with only the ASPSESSIONID part being consistent from session to session. The ASP.NET session ID looks like this:

with only the cookie value being variable.

The final layer of the foundation is the function destroySession. It destroys the current session ID cookie, fooling ASP into giving the client a new session ID. This is accomplished by searching the document.cookie collection looking for the type of session ID cookie that dotNet indicates. Once the cookie name is found, it’s passed to deleteCookie, which blows it away.

The MSC client-side functions
Now that the foundation has been laid, we can move on to the structure itself, which consists of four functions. These functions handle the higher-level tasks of storing the current session ID, replacing a previously stored session ID with the current session ID, and restoring a prior session ID.

As the name suggests, the function storeSession stores the current session ID in the MSC. First, the current session ID is located in the same manner as destroySession. It is then formatted to conform to the MSC format and put in an array with the other stored session IDs. This array is sorted and joined to form the full MSC. The function replaceSession works identically to storeSession with one exception: replaceSession can overlay a previously stored session ID, while storeSession cannot.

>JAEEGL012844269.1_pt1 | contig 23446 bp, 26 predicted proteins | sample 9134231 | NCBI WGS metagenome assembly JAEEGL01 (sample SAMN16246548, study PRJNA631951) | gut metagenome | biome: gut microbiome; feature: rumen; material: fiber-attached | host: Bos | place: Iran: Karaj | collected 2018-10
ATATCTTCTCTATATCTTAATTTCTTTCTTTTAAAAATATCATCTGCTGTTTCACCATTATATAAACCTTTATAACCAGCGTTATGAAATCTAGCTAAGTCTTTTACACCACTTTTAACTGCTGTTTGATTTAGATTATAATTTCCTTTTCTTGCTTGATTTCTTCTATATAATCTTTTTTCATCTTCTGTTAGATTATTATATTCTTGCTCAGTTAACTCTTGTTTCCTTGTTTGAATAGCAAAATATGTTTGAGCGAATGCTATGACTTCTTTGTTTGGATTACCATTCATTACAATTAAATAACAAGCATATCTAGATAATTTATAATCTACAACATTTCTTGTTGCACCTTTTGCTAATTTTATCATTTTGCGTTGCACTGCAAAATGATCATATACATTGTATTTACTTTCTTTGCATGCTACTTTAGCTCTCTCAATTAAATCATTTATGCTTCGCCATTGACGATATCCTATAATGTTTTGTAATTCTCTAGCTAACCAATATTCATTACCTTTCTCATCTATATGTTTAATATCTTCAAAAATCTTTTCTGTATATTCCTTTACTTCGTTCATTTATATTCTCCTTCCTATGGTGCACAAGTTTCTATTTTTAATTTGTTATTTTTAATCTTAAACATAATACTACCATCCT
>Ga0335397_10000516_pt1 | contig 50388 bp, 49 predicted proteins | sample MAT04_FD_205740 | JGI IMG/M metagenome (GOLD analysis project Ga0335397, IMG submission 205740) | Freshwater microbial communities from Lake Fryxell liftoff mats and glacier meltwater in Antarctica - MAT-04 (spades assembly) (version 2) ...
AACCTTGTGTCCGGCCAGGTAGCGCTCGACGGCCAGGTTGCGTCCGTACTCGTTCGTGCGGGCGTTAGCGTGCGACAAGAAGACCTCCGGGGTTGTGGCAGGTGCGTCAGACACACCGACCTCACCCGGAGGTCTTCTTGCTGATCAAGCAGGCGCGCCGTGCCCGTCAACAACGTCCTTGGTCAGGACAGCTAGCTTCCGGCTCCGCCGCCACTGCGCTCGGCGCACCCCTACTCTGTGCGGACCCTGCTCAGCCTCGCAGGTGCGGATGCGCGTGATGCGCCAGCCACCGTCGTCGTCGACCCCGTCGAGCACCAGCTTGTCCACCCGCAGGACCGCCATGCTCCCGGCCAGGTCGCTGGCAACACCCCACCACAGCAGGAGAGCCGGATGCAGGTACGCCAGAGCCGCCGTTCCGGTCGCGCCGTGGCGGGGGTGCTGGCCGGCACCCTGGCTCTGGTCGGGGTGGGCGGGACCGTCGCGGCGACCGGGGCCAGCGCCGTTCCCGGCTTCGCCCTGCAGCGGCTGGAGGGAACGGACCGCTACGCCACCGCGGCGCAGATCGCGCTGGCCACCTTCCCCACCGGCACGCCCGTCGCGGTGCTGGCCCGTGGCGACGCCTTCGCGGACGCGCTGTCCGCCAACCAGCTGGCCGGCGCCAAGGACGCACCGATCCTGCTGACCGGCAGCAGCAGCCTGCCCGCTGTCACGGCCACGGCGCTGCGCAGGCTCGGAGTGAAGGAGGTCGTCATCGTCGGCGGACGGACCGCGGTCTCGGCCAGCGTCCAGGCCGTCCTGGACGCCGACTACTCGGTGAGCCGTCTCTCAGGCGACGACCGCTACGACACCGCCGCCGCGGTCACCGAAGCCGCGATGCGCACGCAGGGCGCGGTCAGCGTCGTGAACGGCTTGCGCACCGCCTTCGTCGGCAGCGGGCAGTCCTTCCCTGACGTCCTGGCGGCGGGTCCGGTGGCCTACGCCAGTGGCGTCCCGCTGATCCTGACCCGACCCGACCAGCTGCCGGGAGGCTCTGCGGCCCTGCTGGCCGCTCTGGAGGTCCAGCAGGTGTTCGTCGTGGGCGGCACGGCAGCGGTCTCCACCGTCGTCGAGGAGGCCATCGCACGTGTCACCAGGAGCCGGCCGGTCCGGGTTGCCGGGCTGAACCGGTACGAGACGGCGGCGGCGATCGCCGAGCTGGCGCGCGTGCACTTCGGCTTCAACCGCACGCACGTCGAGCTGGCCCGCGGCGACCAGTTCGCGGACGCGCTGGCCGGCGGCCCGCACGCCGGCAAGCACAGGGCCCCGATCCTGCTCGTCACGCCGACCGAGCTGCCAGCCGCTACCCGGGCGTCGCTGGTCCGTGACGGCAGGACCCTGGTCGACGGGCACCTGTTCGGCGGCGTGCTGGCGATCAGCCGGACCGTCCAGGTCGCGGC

To continue my building analogy, the final part of the structure is restoreSession, which finds a previously stored session ID in the MSC and overlays the current session ID with the stored session ID. As far as ASP is concerned, the client’s browser is now a prior client.

An example
Figure A shows an Active Server Page that was written to test the MSC functions.

Figure A
ASP page to test MSC functions

The page SessionTest4.asp shows five columns of three rows of buttons. The first four columns are used to invoke the MSC functions indicated by the button’s labels. Each of the columns corresponds to an MSC subsystem ID from “ses1” through “ses4.” The fifth column of buttons does exactly what their labels say. Create New Session starts a new session ID by invoking the function destroySession. Reload Page will force a reload of this page, and Clear Session clears the MSC.

You can download the code here and play with the example, which contains all of the functions required to manage multiple ASP session IDs. When integrating these functions into an existing system, store the current session ID cookie using the page’s onload event handler and restore a session ID using the page’s onbeforeunload event handler.

Managing multiple session IDs in ASP began as a way to solve a particular problem I encountered while developing a B2B e-commerce site. However, as time progressed, it became a reason to learn more about how ASP managed sessions and how to coerce ASP into doing just a little more than it was designed to do.